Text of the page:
The Australian dollar is finding support ahead of Chinese GDP

Photo: Oleg Nikishin/Getty Images

The Australian dollar put in a resilient performance on Thursday, rallying against all bar its Kiwi counterpart despite the release of strong US economic data, a lift in US bond yields, weakness in global stock markets and a slide in the iron ore price.

First, here’s the scoreboard as at 7.50am AEDT:

  • AUD/USD 0.7556 , 0.0051 , 0.68%
  • AUD/JPY 86.74 , 0.71 , 0.83%
  • AUD/CNH 5.1737 , 0.0425 , 0.83%
  • AUD/EUR 0.7086 , 0.0027 , 0.38%
  • AUD/GBP 0.6127 , 0.0007 , 0.11%
  • AUD/NZD 1.0512 , -0.0014 , -0.13%

As can be seen in the 5-minute tick chart below, the AUD/USD lifted in European trade, holding onto early gains throughout the US session.

AUD/USD 5-Minute Chart

Perhaps explaining the strength seen overnight, the move came before the release of major Chinese economic data, including Q4 GDP, later today.

In terms of GDP, another solid year-on-year growth rate of 6.7% is expected, unchanged from the pace reported in Q3.

Alongside the GDP report, industrial output, retail sales and urban fixed asset investment figures for December will also be released.

This 10-second guide goes into more detail as to what is is expected, including the fact that the GDP figure almost always meets or beats what is expected by financial markets.

Despite widespread scepticism over the reliability of the GDP figures, markets still tend to react to the data given it is the second-largest economy in the world behind the United States, and a fast growing one at that.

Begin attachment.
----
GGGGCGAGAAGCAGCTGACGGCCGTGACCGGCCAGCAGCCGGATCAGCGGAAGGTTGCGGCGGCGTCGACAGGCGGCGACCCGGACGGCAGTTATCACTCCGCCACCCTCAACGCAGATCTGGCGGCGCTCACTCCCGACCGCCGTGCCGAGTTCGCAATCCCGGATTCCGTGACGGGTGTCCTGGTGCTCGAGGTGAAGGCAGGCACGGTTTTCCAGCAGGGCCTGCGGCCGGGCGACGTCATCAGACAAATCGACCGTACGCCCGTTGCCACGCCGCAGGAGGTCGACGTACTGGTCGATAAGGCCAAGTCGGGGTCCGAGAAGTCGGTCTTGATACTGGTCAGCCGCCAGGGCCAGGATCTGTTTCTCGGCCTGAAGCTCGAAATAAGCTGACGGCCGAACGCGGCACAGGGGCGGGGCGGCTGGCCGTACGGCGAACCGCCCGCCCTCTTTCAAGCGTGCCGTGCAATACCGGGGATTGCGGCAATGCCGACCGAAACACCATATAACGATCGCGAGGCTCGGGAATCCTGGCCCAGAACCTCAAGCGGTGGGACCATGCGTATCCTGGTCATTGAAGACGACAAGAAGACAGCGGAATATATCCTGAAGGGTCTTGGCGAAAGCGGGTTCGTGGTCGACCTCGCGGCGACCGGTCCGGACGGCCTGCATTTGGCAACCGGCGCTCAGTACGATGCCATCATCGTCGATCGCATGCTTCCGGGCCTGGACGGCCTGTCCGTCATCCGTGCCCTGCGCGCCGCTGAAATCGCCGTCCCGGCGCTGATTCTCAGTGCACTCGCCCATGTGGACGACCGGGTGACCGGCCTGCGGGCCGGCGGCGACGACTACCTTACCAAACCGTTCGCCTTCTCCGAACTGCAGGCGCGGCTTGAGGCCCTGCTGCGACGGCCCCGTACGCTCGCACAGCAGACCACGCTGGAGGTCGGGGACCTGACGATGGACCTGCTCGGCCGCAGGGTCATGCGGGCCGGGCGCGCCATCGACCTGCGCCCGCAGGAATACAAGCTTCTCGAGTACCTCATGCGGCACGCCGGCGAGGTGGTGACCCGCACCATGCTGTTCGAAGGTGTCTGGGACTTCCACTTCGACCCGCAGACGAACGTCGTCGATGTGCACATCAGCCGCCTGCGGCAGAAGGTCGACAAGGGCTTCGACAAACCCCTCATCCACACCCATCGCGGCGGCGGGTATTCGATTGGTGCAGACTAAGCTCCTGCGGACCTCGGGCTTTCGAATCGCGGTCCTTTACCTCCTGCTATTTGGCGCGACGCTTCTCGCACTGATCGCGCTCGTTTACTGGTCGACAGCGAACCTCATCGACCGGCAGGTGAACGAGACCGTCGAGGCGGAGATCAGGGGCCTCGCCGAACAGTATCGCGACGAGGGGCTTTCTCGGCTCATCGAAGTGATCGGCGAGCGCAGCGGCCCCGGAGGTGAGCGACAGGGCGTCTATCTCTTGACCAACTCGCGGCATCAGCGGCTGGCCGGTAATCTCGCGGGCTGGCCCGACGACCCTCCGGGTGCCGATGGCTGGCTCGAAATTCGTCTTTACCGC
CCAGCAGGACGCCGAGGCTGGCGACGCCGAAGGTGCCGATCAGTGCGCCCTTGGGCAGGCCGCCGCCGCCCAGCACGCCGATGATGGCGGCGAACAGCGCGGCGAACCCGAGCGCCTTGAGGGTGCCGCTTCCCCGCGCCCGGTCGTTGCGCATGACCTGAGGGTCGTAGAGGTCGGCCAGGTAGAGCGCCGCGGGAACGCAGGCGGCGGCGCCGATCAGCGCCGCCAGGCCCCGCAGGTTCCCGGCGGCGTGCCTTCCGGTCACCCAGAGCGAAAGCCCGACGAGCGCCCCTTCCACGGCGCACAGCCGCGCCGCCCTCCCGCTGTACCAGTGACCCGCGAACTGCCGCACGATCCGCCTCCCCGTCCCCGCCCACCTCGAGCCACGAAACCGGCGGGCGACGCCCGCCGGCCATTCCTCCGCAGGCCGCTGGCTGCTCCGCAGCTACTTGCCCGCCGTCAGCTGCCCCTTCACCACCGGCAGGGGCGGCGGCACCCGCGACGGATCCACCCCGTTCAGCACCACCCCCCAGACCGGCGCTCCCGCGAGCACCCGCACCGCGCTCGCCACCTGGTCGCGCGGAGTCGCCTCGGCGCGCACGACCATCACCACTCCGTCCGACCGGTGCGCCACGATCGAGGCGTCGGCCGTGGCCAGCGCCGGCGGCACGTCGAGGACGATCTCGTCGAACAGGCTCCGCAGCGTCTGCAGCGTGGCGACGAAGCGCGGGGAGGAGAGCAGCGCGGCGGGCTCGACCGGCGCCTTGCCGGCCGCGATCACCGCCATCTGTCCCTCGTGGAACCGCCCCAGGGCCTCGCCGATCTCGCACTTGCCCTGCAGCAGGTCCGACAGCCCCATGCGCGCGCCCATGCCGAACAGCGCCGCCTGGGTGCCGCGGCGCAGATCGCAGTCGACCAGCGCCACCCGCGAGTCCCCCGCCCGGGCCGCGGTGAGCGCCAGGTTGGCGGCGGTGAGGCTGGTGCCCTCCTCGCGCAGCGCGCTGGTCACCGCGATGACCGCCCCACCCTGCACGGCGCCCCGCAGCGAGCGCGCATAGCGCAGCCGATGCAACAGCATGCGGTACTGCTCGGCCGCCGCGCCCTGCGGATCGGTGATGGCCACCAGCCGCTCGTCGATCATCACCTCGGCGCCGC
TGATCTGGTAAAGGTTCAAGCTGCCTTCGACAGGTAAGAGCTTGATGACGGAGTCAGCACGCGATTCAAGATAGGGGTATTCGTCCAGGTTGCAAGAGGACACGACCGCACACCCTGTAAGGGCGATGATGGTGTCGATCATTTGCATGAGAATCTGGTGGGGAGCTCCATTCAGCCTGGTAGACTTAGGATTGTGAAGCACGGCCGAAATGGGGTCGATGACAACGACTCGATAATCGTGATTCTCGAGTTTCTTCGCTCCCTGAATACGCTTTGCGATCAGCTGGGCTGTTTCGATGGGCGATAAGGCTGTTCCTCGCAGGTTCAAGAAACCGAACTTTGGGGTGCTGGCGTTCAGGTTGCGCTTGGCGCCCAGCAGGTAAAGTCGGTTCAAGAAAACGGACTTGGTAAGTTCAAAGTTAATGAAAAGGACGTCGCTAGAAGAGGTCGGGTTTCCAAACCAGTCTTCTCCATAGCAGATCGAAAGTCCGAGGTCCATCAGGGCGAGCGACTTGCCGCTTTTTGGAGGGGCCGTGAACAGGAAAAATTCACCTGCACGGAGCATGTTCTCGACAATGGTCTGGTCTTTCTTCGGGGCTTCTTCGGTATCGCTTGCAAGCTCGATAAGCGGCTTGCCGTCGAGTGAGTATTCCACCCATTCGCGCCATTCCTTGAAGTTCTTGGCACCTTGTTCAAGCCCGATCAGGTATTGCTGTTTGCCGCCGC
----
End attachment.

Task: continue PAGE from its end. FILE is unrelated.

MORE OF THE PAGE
Before the Chinese data hits, Australian new home sales figures for November will also be released, but it’s unlikely to cause any meaningful reaction in the Aussie.

Janet Yellen, US Federal Reserve chair, will also speak from 12pm AEDT, although, less than a day after delivering a market moving speech in San Francisco, it’s questionable whether she’ll elaborate any further on her previous remarks.

Later in the session, market attention will switch to the inauguration of Donald Trump as the 45th president of the United States in Washington DC.

While his inauguration speech is likely to be heavily scripted, Tapas Strickland, an economist at the National Australia Bank, believes it will still be watched closely by markets.

“If Trump emphases protectionist trade policies then that could see some unwinding of the Trump rally. On the other hand, if he focuses on making ‘America great again’ through infrastructure spending then it is likely the market will react positively,” he wrote on Friday morning.

The ceremony is scheduled to start at 4am AEDT tomorrow morning.

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